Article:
Next, we’ll need to grab all the questions tagged F# between 2 given dates. As an example, the following would return the second page (questions 101 to 200) from all F# questions asked between January 1, 2014 and January 31, 2015:

There are a couple of quirks here. First, the dates are in UNIX standard, that is, the number of seconds elapsed from January 1, 1970. Then, we need to keep pulling pages, until the response indicates that there are no more questions to receive, which is indicated by the HasMore property. That’s not too hard: let’s create a couple of functions, first to convert a .NET date to a UNIX date, and then to build up a proper query, appending the page and dates we are interested in to our base query – and finally, let’s build a request that recursively calls the API and appends results, until there is nothing left:

let fsharpQuery = ""

let unixEpoch = DateTime(1970,1,1)
let unixTime (date:DateTime) = 
    (date - unixEpoch).TotalSeconds |> int64

let page (page:int) (query:string) = 
    sprintf "%s&page=%i" query page
let between (from:DateTime) (``to``:DateTime) (query:string) =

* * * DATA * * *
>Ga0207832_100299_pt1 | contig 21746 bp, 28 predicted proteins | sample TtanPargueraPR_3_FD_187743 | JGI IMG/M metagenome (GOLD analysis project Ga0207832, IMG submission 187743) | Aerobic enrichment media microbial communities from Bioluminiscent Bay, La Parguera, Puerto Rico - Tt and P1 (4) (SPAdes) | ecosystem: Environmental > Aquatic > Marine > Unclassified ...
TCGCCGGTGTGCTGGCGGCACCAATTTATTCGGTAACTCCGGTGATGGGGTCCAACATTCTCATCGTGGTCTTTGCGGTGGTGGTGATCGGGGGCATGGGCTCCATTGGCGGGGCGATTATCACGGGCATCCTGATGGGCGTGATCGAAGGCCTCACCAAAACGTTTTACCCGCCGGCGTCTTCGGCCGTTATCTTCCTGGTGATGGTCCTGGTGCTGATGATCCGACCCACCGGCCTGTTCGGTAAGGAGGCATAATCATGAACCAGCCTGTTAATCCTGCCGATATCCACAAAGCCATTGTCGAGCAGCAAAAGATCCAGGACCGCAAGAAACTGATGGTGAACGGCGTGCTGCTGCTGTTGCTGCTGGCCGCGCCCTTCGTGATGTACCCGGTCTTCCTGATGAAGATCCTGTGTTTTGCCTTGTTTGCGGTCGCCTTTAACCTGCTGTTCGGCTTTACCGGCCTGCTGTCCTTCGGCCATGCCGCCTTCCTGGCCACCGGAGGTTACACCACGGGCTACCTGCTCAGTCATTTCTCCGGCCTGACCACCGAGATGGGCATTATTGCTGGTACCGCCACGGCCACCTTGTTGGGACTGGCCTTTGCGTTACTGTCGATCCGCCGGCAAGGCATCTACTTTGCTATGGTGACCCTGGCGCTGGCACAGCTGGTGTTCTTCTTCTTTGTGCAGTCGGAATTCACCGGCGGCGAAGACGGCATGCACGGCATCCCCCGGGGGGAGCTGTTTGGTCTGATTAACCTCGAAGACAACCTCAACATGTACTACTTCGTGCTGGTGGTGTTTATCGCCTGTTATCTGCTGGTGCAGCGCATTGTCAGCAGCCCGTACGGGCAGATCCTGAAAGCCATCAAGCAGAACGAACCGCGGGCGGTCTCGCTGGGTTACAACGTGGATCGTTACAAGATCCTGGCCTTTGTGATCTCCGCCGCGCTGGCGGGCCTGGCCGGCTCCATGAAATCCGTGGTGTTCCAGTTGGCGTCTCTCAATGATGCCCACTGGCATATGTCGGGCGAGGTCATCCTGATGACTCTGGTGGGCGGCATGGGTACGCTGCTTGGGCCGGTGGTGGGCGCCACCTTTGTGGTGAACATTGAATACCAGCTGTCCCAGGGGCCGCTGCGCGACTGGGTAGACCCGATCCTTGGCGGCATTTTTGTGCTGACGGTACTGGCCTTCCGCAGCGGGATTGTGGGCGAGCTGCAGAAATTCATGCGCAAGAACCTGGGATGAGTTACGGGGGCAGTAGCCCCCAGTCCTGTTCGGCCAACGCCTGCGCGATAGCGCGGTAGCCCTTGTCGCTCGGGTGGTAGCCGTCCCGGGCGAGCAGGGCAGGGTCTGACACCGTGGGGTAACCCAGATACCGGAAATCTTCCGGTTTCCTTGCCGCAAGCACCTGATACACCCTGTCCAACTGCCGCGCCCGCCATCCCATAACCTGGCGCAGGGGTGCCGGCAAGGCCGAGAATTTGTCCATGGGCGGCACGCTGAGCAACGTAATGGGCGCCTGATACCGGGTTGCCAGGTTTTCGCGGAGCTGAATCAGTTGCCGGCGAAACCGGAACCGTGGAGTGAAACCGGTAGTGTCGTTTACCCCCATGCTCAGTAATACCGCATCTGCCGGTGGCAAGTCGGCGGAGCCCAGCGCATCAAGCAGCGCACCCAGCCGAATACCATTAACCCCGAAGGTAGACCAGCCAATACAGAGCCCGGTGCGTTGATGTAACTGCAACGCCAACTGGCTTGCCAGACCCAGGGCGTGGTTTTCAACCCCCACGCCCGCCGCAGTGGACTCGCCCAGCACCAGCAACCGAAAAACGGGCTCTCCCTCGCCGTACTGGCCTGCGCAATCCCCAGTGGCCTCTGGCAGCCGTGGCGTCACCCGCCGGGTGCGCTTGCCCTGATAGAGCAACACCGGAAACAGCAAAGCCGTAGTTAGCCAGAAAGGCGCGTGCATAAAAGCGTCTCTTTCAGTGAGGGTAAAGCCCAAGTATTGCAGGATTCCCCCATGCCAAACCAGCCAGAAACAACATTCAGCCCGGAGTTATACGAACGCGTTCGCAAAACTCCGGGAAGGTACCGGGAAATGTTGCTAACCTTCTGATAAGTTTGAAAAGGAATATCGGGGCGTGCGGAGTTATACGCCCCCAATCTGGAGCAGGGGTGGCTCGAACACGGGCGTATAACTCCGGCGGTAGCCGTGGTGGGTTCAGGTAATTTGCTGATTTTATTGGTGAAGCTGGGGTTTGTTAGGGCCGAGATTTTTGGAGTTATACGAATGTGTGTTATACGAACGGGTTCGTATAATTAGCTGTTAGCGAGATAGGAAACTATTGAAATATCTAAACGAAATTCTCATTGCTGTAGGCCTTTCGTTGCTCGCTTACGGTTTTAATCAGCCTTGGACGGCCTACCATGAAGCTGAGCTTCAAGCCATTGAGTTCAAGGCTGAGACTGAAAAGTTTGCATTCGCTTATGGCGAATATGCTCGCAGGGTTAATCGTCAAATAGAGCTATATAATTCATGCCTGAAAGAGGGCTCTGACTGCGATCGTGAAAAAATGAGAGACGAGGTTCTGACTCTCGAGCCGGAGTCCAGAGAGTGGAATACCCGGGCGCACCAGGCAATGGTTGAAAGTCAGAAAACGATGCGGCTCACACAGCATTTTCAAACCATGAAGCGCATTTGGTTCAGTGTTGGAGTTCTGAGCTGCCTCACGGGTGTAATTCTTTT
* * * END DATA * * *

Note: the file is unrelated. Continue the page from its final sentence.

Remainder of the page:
sprintf "%s&&fromdate=%i&todate=%i" query (unixTime from) (unixTime ``to``)

let questionsBetween (from:DateTime) (``to``:DateTime) =
    let baseQuery = fsharpQuery |> between from ``to``
    let rec pull results p = 
        let nextPage = Questions.Load (baseQuery |> page p)
        let results = results |> Array.append nextPage.Items
        if (nextPage.HasMore)
        then pull results (p+1)
        else results
    pull Array.empty 1

And we are pretty much done. At that point, we can for instance ask for all the questions asked in January 2015, and check what percentage were answered:

let january2015 = questionsBetween (DateTime(2015,1,1)) (DateTime(2015,1,31))

|> Seq.averageBy (fun x -> if x.IsAnswered then 1. else 0.)
|> printfn "Average answer rate: %.3f"

… which produces a fairly solid 78%.